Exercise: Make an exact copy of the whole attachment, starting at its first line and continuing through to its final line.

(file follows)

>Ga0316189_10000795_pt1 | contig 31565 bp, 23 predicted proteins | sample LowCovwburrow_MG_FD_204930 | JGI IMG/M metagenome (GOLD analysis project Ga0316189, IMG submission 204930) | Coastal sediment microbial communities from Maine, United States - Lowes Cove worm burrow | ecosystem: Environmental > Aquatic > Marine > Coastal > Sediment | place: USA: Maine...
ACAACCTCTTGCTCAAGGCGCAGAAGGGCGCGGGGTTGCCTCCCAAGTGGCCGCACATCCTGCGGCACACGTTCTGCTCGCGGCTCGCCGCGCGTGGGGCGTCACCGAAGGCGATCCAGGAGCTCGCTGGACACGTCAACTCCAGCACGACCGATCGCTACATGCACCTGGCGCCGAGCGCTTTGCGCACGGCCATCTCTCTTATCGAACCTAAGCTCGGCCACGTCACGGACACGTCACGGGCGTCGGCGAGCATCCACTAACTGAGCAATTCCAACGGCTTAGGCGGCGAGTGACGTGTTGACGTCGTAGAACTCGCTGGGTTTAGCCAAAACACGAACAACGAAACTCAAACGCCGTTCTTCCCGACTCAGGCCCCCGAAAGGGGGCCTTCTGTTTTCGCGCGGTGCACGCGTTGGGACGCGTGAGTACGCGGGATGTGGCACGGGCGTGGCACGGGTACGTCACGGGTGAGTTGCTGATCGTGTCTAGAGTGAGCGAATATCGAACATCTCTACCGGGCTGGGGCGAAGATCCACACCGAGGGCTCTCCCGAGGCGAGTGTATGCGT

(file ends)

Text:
>Ga0316189_10000795_pt1 | contig 31565 bp, 23 predicted proteins | sample LowCovwburrow_MG_FD_204930 | JGI IMG/M metagenome (GOLD analysis project Ga0316189, IMG submission 204930) | Coastal sediment microbial communities from Maine, United States - Lowes Cove worm burrow | ecosystem: Environmental > Aquatic > Marine > Coastal > Sediment | place: USA: Maine...
ACAACCTCTTGCTCAAGGCGCAGAAGGGCGCGGGGTTGCCTCCCAAGTGGCCGCACATCCTGCGGCACACGTTCTGCTCGCGGCTCGCCGCGCGTGGGGCGTCACCGAAGGCGATCCAGGAGCTCGCTGGACACGTCAACTCCAGCACGACCGATCGCTACATGCACCTGGCGCCGAGCGCTTTGCGCACGGCCATCTCTCTTATCGAACCTAAGCTCGGCCACGTCACGGACACGTCACGGGCGTCGGCGAGCATCCACTAACTGAGCAATTCCAACGGCTTAGGCGGCGAGTGACGTGTTGACGTCGTAGAACTCGCTGGGTTTAGCCAAAACACGAACAACGAAACTCAAACGCCGTTCTTCCCGACTCAGGCCCCCGAAAGGGGGCCTTCTGTTTTCGCGCGGTGCACGCGTTGGGACGCGTGAGTACGCGGGATGTGGCACGGGCGTGGCACGGGTACGTCACGGGTGAGTTGCTGATCGTGTCTAGAGTGAGCGAATATCGAACATCTCTACCGGGCTGGGGCGAAGATCCACACCGAGGGCTCTCCCGAGGCGAGTGTATGCGT